Diego Rivera was a prominent Mexican painter born in Guanajuato, Guanajuato, an active communist, and husband of Frida Kahlo (1929–1939 and 1940–1954). His large wall works in fresco helped establish the Mexican Mural Renaissance. Between 1922 and 1953, Rivera painted murals among others in Mexico City, Chapingo, Cuernavaca, San Francisco, Detroit, and New York City. In 1931, a retrospective exhibition of his works was held at the Museum of Modern Art in New York City.


José David Alfaro Siqueiros

José David Alfaro Siqueiros  (1896 – 1974)

“The medium that José L. Gutierrez has produced and perfected is a great contribution to 20th Century Art. Although in prison I am using Politec for all my work, no other medium could possibly give me the ease of manipulation with my restricted facilities and limited space. I do not hesitate to recommend Politec to all my colleagues, teachers and students. There is as much difference between Politec and other mediums as there is between the burro and jet propelled motors. I have known Gutierrez for the past 330 years as a tenacious researcher. The fruits of his investigations we enjoy today. (Siqueiros, Preventive Prison, Mexico D.F.)”

José David Alfaro Siqueiros was a social realist painter, known for his large murals in fresco that helped establish the Mexican Mural Renaissance, together with works by Diego Rivera and José Clemente Orozco, and also a member of the Mexican Communist Party who participated in an unsuccessful attempt to assassinate Leon Trotsky in May 1940.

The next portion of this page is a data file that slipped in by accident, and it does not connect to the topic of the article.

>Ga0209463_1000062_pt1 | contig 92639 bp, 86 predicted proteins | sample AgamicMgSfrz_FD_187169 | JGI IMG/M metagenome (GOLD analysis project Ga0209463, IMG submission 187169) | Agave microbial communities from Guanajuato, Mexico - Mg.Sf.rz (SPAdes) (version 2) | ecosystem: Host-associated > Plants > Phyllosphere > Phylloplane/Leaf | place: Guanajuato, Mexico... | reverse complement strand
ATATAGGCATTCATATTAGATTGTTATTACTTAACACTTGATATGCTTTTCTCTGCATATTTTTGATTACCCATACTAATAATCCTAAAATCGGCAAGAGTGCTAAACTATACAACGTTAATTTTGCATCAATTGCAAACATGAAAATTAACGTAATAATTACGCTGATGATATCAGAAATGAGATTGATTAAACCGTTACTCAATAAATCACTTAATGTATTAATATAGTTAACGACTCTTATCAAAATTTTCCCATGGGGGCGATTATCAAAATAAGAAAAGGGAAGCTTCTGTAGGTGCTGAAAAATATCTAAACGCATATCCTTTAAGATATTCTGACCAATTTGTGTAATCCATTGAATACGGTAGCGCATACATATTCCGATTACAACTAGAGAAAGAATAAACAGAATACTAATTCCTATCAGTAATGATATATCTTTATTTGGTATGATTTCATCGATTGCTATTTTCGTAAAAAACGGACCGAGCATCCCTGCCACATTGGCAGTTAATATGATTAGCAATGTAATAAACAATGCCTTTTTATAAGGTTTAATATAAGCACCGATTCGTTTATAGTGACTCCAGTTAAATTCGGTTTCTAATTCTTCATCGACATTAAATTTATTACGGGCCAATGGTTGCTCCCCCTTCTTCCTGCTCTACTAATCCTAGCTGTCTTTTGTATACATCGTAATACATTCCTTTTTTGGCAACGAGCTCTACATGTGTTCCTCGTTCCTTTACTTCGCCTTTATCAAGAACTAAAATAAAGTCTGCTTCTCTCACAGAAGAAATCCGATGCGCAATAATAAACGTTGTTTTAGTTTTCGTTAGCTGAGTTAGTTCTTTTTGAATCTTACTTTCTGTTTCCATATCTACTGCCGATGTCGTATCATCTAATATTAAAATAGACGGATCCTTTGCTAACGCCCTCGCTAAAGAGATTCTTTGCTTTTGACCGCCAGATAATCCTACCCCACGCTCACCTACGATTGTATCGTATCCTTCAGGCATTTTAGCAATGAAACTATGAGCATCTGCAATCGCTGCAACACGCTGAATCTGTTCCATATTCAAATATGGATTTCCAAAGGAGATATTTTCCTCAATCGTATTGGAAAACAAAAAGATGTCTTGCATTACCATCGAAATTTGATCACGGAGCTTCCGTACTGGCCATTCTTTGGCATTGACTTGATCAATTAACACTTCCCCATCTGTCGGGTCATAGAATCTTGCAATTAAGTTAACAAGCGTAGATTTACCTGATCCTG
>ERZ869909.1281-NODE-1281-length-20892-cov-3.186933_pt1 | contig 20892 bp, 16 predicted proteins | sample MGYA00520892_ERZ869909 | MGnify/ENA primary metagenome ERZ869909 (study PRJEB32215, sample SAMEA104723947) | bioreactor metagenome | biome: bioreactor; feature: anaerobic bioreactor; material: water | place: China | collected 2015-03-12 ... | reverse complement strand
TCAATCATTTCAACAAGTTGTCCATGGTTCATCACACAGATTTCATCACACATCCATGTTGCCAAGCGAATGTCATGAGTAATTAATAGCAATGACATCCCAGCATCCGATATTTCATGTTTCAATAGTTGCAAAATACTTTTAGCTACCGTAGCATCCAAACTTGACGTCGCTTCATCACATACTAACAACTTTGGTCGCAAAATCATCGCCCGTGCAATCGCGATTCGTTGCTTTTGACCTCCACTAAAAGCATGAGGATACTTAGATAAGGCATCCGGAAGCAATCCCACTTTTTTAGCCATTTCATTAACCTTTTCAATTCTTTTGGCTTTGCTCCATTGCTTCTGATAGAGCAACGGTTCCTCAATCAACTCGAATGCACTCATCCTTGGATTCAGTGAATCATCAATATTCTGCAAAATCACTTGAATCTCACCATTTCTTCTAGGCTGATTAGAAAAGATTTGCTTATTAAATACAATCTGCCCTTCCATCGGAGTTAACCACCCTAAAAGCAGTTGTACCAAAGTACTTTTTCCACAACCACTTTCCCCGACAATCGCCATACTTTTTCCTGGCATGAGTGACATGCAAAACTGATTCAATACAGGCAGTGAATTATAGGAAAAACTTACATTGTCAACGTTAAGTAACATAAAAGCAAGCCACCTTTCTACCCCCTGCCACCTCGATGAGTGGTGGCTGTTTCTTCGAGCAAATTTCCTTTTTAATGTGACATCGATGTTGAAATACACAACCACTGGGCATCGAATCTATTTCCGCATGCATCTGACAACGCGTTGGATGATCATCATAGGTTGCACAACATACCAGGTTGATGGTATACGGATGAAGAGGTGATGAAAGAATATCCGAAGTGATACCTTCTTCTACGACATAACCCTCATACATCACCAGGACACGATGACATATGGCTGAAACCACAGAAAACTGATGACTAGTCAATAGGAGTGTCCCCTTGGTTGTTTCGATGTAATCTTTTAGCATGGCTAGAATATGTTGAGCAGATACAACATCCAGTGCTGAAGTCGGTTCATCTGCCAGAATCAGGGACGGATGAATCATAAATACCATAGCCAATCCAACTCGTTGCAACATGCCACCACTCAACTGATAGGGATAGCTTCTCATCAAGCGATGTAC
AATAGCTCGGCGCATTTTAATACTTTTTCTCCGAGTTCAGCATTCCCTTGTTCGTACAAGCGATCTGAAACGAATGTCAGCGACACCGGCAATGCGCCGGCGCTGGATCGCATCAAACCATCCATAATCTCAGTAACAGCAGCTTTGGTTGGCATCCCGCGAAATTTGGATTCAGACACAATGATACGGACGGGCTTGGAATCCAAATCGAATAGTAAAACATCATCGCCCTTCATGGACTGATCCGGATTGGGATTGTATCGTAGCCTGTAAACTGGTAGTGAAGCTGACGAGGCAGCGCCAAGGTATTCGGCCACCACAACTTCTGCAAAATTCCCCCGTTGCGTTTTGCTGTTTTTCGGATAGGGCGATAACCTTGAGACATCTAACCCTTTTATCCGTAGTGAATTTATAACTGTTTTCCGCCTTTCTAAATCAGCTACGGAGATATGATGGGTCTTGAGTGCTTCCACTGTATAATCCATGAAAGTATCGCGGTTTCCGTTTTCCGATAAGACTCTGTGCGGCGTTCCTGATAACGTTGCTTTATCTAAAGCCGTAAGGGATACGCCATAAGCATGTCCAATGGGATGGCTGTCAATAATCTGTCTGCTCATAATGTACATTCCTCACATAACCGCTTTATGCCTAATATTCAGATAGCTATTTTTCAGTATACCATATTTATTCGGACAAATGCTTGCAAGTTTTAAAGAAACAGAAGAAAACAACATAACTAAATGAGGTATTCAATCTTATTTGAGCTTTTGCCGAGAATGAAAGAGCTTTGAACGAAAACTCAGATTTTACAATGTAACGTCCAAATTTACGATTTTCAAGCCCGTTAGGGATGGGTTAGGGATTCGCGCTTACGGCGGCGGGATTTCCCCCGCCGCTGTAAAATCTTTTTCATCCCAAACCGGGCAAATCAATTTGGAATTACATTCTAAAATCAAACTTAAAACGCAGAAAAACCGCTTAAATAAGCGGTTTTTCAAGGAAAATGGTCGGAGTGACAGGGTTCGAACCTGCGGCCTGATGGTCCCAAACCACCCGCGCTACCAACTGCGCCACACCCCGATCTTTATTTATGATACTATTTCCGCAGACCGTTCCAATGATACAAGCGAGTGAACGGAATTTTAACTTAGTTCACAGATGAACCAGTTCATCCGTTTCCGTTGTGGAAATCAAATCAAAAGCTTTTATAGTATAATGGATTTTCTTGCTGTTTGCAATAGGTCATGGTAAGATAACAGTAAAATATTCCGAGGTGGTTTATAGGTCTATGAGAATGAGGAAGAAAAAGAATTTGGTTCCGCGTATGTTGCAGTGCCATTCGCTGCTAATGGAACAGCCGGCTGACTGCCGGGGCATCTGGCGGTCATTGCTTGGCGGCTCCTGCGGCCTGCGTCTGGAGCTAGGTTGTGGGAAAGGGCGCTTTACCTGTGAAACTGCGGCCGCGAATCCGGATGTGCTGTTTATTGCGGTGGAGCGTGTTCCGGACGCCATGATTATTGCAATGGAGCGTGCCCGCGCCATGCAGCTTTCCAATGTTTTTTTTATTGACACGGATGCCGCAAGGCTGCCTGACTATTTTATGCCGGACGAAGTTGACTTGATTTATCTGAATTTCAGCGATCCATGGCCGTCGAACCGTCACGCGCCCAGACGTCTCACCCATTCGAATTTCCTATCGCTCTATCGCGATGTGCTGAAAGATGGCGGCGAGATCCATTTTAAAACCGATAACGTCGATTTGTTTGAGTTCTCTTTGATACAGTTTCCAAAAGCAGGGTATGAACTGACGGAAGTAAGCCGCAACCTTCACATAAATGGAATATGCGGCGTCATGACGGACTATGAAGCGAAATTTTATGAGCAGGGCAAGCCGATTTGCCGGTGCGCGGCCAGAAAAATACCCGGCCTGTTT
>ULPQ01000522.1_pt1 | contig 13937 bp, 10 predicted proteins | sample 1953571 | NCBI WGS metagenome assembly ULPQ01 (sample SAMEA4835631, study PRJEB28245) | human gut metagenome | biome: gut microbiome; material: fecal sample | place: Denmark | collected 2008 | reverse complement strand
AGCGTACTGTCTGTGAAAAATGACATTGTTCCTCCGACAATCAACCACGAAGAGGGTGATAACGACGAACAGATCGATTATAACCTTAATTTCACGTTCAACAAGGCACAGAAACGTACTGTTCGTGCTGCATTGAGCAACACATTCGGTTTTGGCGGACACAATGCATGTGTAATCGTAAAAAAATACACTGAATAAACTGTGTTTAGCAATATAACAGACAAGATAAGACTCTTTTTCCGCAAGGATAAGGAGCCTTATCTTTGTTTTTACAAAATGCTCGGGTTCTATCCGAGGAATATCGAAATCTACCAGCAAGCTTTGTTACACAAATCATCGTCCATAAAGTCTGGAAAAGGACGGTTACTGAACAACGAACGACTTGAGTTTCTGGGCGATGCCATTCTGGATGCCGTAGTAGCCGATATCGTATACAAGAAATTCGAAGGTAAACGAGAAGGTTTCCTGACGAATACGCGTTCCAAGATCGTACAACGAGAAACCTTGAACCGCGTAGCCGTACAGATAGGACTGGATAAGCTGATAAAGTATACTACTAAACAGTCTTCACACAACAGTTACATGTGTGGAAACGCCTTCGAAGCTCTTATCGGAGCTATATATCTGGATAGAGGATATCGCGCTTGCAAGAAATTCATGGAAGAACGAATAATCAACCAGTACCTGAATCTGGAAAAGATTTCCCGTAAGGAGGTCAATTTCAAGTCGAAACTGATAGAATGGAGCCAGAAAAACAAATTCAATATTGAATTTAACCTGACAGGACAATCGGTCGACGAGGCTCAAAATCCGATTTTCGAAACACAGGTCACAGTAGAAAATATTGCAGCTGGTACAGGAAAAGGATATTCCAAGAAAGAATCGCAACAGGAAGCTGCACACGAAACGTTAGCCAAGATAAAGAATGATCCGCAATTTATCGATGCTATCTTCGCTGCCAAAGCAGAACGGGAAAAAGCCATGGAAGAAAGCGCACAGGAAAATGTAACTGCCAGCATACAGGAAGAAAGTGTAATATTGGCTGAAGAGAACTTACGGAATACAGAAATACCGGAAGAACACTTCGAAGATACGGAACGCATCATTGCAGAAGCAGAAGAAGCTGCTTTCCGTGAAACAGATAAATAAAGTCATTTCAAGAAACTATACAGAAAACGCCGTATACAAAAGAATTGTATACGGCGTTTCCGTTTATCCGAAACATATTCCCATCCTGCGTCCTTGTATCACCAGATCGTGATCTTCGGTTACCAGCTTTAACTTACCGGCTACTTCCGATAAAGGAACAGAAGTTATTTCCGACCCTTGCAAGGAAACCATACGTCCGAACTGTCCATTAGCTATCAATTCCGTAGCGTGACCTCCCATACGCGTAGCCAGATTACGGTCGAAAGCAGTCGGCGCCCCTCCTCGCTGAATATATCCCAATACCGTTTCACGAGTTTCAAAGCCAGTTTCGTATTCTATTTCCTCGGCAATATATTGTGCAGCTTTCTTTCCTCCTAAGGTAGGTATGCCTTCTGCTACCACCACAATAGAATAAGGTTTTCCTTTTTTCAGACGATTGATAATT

Rufino Tamayo

Rufino Tamayo  (1899 -1991)

“I have used different plastics recommended to me by Jose L. Gutierrez. I have painted murals directly on the walls, and portable. One of them I painted at the UNESCO Building in Paris was done with Politec. At present (April 1963) I am painting two more for the flagship of Israel. They will be set as soon as they are finished. I am very pleased with the medium. It has all the possibilities to vary textures and transparencies.”

Tamayo was a Mexican painter active in the mid-20th century in Mexico and New York, painting figurative abstraction with surrealist influences. Tamayo’s Zapotec heritage was an early influence. He was orphaned and moved to Mexico City to live with his aunt. He enrolled at Escuela Nacional de Artes Plasticas to study art. Tamayo experimented with and was influenced by Cubism, Impressionism, and Fauvism; and other art movements of the time, but with a distinctly Mexican feeling.


Alfredo Torres Zalce

Alfredo Torres Zalce  (1908 – 2003)

“Gutierrez, Polites is simply marvelous. I have just finished a mural in a bank in Monterrey, measuring about 20 meters. I was reluctant to use Politec; I thought I was going to spend at least six months in painting this bank mural. Instead, I spent only six weeks, and at the same time did 25 casual paintings. I am so happy about the medium, that all my colleagues who were also reluctant to use Politec have been convinced of its tremendous possibilities. Thank you for your contribution to all painters.”

Alfredo Torres Zalce was one of the leading figures of modern Mexican art. His most consistent themes are landscapes, rural markets, indigenous women and animals of the region. He is the author of many works located in Michoacan, Mexico, among which are murals inside the Government Palace, which embodied different aspects of Michoacan Indian life.